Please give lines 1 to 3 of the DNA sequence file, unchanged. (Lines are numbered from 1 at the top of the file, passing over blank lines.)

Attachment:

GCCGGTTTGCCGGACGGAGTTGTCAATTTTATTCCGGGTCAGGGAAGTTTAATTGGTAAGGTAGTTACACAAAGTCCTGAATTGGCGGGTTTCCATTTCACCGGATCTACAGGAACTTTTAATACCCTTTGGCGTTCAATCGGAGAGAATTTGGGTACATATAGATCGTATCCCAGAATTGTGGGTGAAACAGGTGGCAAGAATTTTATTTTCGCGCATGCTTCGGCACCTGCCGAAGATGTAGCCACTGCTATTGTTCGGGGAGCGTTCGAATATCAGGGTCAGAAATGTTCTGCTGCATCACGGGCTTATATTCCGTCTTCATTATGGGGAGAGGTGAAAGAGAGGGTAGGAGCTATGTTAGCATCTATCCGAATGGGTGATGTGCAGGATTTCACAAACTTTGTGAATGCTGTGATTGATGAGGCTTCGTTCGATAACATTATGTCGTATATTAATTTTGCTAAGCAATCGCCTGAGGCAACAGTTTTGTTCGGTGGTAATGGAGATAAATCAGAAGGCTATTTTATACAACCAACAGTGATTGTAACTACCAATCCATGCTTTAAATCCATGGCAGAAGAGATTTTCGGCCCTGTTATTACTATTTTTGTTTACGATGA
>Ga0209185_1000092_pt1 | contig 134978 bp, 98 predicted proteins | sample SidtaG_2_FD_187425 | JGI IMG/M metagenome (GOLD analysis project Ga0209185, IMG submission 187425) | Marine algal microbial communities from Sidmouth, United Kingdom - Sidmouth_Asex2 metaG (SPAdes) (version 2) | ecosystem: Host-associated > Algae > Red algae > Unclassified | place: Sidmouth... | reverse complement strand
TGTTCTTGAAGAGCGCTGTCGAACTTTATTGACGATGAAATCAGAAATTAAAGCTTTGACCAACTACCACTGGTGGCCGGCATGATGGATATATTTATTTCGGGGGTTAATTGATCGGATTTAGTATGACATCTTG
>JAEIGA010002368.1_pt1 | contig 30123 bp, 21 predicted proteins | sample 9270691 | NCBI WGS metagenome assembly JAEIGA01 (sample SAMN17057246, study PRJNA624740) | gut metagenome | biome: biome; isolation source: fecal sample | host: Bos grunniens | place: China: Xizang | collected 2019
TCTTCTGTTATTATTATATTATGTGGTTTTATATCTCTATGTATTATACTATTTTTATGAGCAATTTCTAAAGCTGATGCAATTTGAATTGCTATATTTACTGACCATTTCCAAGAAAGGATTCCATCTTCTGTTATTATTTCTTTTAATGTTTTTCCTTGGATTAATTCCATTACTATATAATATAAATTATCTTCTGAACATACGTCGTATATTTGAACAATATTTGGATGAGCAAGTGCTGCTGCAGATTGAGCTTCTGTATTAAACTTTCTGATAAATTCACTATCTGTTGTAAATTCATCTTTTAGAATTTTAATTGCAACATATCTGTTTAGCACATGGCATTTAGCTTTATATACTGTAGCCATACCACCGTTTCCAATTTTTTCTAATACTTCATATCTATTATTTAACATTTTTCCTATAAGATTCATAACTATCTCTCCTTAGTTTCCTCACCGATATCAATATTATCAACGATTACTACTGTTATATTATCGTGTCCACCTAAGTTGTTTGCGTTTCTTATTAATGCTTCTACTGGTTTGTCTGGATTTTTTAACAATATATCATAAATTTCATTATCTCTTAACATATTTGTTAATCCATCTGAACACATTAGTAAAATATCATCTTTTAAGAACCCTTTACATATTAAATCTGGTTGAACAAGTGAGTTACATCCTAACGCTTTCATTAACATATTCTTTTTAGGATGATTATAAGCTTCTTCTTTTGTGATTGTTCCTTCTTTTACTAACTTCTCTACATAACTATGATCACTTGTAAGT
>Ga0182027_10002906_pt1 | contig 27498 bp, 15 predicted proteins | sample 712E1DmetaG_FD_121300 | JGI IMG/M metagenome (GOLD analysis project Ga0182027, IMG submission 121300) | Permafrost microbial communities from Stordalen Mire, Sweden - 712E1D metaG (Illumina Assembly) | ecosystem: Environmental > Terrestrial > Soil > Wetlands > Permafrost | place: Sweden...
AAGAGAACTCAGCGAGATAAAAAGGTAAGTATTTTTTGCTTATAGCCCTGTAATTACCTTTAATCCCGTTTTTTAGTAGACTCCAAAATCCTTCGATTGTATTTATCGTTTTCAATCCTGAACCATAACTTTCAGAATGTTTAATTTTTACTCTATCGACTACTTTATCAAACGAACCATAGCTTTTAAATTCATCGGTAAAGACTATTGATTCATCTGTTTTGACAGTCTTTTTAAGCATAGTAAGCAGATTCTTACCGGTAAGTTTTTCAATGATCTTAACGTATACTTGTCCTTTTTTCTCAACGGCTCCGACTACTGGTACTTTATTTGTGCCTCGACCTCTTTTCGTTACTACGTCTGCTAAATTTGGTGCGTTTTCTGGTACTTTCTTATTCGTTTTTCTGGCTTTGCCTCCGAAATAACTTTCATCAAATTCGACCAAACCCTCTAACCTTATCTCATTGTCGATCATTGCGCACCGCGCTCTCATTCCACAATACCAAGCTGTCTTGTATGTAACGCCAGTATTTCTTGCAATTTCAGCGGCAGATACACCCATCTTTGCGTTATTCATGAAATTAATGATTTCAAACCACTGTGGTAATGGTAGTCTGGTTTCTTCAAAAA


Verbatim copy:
GCCGGTTTGCCGGACGGAGTTGTCAATTTTATTCCGGGTCAGGGAAGTTTAATTGGTAAGGTAGTTACACAAAGTCCTGAATTGGCGGGTTTCCATTTCACCGGATCTACAGGAACTTTTAATACCCTTTGGCGTTCAATCGGAGAGAATTTGGGTACATATAGATCGTATCCCAGAATTGTGGGTGAAACAGGTGGCAAGAATTTTATTTTCGCGCATGCTTCGGCACCTGCCGAAGATGTAGCCACTGCTATTGTTCGGGGAGCGTTCGAATATCAGGGTCAGAAATGTTCTGCTGCATCACGGGCTTATATTCCGTCTTCATTATGGGGAGAGGTGAAAGAGAGGGTAGGAGCTATGTTAGCATCTATCCGAATGGGTGATGTGCAGGATTTCACAAACTTTGTGAATGCTGTGATTGATGAGGCTTCGTTCGATAACATTATGTCGTATATTAATTTTGCTAAGCAATCGCCTGAGGCAACAGTTTTGTTCGGTGGTAATGGAGATAAATCAGAAGGCTATTTTATACAACCAACAGTGATTGTAACTACCAATCCATGCTTTAAATCCATGGCAGAAGAGATTTTCGGCCCTGTTATTACTATTTTTGTTTACGATGA
>Ga0209185_1000092_pt1 | contig 134978 bp, 98 predicted proteins | sample SidtaG_2_FD_187425 | JGI IMG/M metagenome (GOLD analysis project Ga0209185, IMG submission 187425) | Marine algal microbial communities from Sidmouth, United Kingdom - Sidmouth_Asex2 metaG (SPAdes) (version 2) | ecosystem: Host-associated > Algae > Red algae > Unclassified | place: Sidmouth... | reverse complement strand
TGTTCTTGAAGAGCGCTGTCGAACTTTATTGACGATGAAATCAGAAATTAAAGCTTTGACCAACTACCACTGGTGGCCGGCATGATGGATATATTTATTTCGGGGGTTAATTGATCGGATTTAGTATGACATCTTG